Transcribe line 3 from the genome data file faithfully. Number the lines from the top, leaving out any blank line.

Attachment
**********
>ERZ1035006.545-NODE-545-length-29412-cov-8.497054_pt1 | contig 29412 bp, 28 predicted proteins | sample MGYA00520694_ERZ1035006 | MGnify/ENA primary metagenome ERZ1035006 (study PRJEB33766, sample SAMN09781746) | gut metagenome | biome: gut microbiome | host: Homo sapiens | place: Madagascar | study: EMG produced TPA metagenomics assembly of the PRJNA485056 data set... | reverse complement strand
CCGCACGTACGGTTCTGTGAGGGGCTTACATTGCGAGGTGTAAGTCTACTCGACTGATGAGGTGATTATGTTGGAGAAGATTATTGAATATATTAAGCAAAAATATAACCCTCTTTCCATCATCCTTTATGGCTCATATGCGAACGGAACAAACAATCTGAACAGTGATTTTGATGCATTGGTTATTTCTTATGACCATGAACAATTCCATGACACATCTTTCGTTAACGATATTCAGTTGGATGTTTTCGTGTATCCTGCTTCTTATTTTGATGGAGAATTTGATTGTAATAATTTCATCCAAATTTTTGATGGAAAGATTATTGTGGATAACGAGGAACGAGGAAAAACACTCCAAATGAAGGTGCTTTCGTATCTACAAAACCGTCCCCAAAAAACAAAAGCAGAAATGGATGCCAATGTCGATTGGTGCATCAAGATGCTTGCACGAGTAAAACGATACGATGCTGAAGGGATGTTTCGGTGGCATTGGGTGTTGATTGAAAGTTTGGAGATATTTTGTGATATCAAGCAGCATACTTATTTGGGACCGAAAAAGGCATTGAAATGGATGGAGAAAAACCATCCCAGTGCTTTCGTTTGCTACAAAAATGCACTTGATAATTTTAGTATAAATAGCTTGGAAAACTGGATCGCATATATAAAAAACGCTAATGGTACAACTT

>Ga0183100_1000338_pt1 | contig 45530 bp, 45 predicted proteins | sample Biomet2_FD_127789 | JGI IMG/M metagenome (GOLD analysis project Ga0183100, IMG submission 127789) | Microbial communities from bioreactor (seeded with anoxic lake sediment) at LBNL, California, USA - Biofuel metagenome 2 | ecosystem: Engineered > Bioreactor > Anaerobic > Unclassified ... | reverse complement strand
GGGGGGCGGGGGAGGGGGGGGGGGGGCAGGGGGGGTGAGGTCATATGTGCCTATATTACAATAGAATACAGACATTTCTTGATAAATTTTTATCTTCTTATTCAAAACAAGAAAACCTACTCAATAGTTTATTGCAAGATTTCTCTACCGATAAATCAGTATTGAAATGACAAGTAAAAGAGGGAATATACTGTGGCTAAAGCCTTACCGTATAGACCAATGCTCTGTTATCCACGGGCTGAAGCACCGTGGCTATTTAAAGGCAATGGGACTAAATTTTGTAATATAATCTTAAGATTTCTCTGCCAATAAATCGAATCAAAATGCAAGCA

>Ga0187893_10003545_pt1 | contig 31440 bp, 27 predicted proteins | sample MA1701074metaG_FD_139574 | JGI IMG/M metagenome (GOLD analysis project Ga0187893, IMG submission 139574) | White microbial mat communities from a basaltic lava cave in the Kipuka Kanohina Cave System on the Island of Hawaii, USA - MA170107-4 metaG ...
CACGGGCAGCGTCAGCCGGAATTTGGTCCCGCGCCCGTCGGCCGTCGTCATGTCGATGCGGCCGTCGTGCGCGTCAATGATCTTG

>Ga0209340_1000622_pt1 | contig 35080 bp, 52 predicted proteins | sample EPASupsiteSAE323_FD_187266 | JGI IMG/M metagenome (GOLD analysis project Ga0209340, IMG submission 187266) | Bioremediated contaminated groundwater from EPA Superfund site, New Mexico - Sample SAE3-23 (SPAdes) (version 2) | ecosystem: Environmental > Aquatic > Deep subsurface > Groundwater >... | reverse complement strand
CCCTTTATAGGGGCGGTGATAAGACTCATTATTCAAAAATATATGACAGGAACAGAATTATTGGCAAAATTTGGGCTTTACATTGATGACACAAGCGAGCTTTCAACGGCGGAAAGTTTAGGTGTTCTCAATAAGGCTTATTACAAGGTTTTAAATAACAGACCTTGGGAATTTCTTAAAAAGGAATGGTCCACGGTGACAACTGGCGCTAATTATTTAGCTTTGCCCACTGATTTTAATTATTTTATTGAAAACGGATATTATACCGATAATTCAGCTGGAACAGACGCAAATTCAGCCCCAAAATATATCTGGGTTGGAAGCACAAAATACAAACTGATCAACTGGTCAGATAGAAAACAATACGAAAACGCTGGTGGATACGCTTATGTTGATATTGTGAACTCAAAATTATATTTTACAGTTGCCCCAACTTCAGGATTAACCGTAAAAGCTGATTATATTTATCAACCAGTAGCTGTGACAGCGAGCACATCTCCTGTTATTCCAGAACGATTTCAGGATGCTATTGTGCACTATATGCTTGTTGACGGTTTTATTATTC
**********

>Ga0183100_1000338_pt1 | contig 45530 bp, 45 predicted proteins | sample Biomet2_FD_127789 | JGI IMG/M metagenome (GOLD analysis project Ga0183100, IMG submission 127789) | Microbial communities from bioreactor (seeded with anoxic lake sediment) at LBNL, California, USA - Biofuel metagenome 2 | ecosystem: Engineered > Bioreactor > Anaerobic > Unclassified ... | reverse complement strand